Book open, standing with concertina partially extended. Recto of each page shows the abstracted movement pattern of seven workers. Verso of each page is the text ‘Lecture on Moving’ by Yvonne Rainer, avant garde dancer.
Book, cover. Pages sewn onto the fold of a concertina which allows for the book to open like a traditional codex or be performed by the viewer/reader in many different ways.
Final page spread showing culmination of all workers’ movements overlapping, printed in shades of silver ink. Definition of action verb from text, “pass…To let go without notice, action, remark, etc. leave unconsidered, disregard, overlook.” Overprinted action verb “PUSH” in yellow.
Concertina fully extended showing a portion of the recto of all pages. Each worker is represented by a black dot in the first image, and each successive page depicts a movement pattern forming from the intersection of the workers’ paths, shown by lines that changes in length, width and color.
Concertina fully extended showing a portion of the verso of all pages with text and action verbs in large wood type. The text visually tracks down the page to echo the movement represented in the book.
Labor/Movement (seven workers)
Hand-set metal and wood type, photopolymer plate printing, folios sewn onto concertina structure
edition size of 25
12 x 70 x .5″ open
12 x 14 x 1″ closed
Labor/Movement (seven workers) depicts movement visually in book form, while calling attention to the complexity of everyday human activity, specifically physical labor. The book tracks the motions of seven workers over a brief period of time with lines that change in length, width and color. These movements were captured using a bird’s-eye-view stock video of construction workers on a building site. As the segments of motion grow on the recto of each page, lines intersect and interact, joining to form an intricate pattern on top of a static industrial floor. Shades of silver ink overlap to create a rich, opulent field that belies the seemingly humble activity. Each folio is sewn onto the mountain fold of a concertina. When the concertina is fully extended by the reader, a portion of each page can be seen simultaneously with each other page, exposing the frame by frame growth of the movement pattern. The reader/viewer is implicated in the performance of the book and asked to be aware of her movements as she interacts with the piece.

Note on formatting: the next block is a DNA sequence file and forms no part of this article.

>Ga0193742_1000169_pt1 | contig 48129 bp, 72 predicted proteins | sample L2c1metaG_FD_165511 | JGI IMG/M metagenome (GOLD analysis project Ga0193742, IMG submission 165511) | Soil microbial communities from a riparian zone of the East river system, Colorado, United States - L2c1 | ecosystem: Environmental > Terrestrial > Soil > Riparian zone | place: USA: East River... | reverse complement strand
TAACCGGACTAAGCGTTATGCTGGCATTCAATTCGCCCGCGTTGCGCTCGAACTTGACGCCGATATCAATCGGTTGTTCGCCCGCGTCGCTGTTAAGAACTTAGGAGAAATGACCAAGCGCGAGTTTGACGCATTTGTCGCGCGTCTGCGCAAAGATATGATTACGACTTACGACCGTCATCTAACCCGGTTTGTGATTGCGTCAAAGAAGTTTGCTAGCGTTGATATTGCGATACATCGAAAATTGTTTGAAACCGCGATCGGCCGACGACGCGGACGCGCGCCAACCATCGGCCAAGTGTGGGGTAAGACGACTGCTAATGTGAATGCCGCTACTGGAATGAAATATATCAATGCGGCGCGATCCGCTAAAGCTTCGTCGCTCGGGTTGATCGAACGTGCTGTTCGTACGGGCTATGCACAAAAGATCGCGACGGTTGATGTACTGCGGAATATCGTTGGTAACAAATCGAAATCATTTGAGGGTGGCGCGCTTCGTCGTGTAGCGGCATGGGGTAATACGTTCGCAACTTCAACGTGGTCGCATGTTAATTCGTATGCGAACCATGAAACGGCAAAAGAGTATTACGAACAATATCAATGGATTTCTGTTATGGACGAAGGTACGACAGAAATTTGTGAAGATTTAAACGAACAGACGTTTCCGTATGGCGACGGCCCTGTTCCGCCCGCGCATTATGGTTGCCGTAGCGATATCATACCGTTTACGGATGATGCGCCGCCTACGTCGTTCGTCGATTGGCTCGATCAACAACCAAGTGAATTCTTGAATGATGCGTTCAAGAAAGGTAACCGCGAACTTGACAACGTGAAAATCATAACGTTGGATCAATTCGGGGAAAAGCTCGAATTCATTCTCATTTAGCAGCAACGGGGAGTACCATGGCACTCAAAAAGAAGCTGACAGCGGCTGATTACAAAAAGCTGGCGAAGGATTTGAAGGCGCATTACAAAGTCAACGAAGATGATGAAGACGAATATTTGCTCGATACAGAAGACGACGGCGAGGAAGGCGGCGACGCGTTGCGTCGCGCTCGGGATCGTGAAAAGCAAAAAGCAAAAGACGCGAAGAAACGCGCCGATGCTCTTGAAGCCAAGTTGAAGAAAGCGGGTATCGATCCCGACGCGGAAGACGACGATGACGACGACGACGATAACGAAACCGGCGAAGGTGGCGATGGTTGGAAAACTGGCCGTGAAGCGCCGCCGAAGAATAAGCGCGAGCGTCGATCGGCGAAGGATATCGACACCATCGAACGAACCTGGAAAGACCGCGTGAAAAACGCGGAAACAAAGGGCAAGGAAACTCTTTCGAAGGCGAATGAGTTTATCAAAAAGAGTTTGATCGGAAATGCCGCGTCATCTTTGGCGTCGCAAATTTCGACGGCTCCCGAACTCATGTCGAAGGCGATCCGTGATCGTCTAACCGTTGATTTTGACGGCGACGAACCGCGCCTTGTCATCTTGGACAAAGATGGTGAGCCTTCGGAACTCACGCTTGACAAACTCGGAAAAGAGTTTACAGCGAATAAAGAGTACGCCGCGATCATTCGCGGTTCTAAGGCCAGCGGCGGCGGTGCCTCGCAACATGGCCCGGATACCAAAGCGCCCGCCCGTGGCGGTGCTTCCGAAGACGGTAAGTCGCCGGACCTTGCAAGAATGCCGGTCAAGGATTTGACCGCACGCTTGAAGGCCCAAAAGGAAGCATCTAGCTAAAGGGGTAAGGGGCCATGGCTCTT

These abstract reductions of the movements of workers are inspired by the work of Frank and Lillian Gilbreth who developed time and motion studies in the early 20th century to improve worker efficiency and productivity. Their work broke down any job into a series of discreet movements that could be repeated by anyone, obviating the need for specialized and skilled laborers. While these studies improved working conditions for some, they also began an insidious process of dehumanizing labor. The Gilbreths made films of workers, often placed in front of gridded walls to study their movements. In this book, the motions of workers are also seen against a gridded backdrop, but here it is a skewed and jumbled
depiction of rebar on a building site.
The imagery is paired with ‘Lecture on Moving,’ a text by Yvonne Rainer, reprinted with permission of the author, originally published in Aspen magazine, 1971. Yvonne Rainer is an avant garde dancer and filmmaker whose dance work often highlights everyday movements. In the text, YR leads a group through an exercise designed to make the participants more aware of their physical presence in the world and call attention to the basic dignity of the
human body. She lists the dictionary definitions of a variety of action words, that, when placed in the context of the performance and this artist book become evocative of morethan their simple definitions.
Printed by the artist on a Vandercook SP-20 and bound by the artist in Hanover, NH and Orange, MA in the fall of 2011 and winter of 2012. Hand-set metal and wood type, body text in Palatino. Images printed from photopolymer plates. 20 pages. Edition of 25. Housed in a clamshell box.